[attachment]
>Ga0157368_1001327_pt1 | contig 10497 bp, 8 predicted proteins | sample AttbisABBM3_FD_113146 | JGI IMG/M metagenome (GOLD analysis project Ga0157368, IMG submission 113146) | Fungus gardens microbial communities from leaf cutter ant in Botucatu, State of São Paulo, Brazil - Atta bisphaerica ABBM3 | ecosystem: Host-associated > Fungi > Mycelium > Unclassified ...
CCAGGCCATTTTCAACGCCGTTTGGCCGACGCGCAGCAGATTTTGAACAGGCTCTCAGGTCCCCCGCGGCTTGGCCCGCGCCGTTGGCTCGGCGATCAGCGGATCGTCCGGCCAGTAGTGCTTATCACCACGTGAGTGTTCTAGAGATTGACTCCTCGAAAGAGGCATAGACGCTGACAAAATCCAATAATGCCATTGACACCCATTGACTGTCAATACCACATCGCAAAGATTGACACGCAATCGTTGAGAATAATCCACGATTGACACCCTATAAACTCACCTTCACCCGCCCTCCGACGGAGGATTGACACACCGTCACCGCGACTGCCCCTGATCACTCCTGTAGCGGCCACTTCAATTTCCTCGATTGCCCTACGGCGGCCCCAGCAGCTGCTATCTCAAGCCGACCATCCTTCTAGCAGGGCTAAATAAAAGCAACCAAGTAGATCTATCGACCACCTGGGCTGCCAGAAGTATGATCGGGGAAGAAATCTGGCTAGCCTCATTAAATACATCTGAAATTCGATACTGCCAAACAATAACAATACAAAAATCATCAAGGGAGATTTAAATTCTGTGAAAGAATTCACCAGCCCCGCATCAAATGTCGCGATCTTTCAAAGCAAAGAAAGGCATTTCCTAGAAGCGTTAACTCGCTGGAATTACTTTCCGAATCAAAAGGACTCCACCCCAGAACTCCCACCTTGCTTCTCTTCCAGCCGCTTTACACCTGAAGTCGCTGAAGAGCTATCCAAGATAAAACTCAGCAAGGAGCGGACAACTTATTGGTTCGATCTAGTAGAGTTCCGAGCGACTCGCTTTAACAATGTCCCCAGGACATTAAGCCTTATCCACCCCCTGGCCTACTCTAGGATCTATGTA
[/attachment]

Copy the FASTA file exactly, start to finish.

>Ga0157368_1001327_pt1 | contig 10497 bp, 8 predicted proteins | sample AttbisABBM3_FD_113146 | JGI IMG/M metagenome (GOLD analysis project Ga0157368, IMG submission 113146) | Fungus gardens microbial communities from leaf cutter ant in Botucatu, State of São Paulo, Brazil - Atta bisphaerica ABBM3 | ecosystem: Host-associated > Fungi > Mycelium > Unclassified ...
CCAGGCCATTTTCAACGCCGTTTGGCCGACGCGCAGCAGATTTTGAACAGGCTCTCAGGTCCCCCGCGGCTTGGCCCGCGCCGTTGGCTCGGCGATCAGCGGATCGTCCGGCCAGTAGTGCTTATCACCACGTGAGTGTTCTAGAGATTGACTCCTCGAAAGAGGCATAGACGCTGACAAAATCCAATAATGCCATTGACACCCATTGACTGTCAATACCACATCGCAAAGATTGACACGCAATCGTTGAGAATAATCCACGATTGACACCCTATAAACTCACCTTCACCCGCCCTCCGACGGAGGATTGACACACCGTCACCGCGACTGCCCCTGATCACTCCTGTAGCGGCCACTTCAATTTCCTCGATTGCCCTACGGCGGCCCCAGCAGCTGCTATCTCAAGCCGACCATCCTTCTAGCAGGGCTAAATAAAAGCAACCAAGTAGATCTATCGACCACCTGGGCTGCCAGAAGTATGATCGGGGAAGAAATCTGGCTAGCCTCATTAAATACATCTGAAATTCGATACTGCCAAACAATAACAATACAAAAATCATCAAGGGAGATTTAAATTCTGTGAAAGAATTCACCAGCCCCGCATCAAATGTCGCGATCTTTCAAAGCAAAGAAAGGCATTTCCTAGAAGCGTTAACTCGCTGGAATTACTTTCCGAATCAAAAGGACTCCACCCCAGAACTCCCACCTTGCTTCTCTTCCAGCCGCTTTACACCTGAAGTCGCTGAAGAGCTATCCAAGATAAAACTCAGCAAGGAGCGGACAACTTATTGGTTCGATCTAGTAGAGTTCCGAGCGACTCGCTTTAACAATGTCCCCAGGACATTAAGCCTTATCCACCCCCTGGCCTACTCTAGGATCTATGTA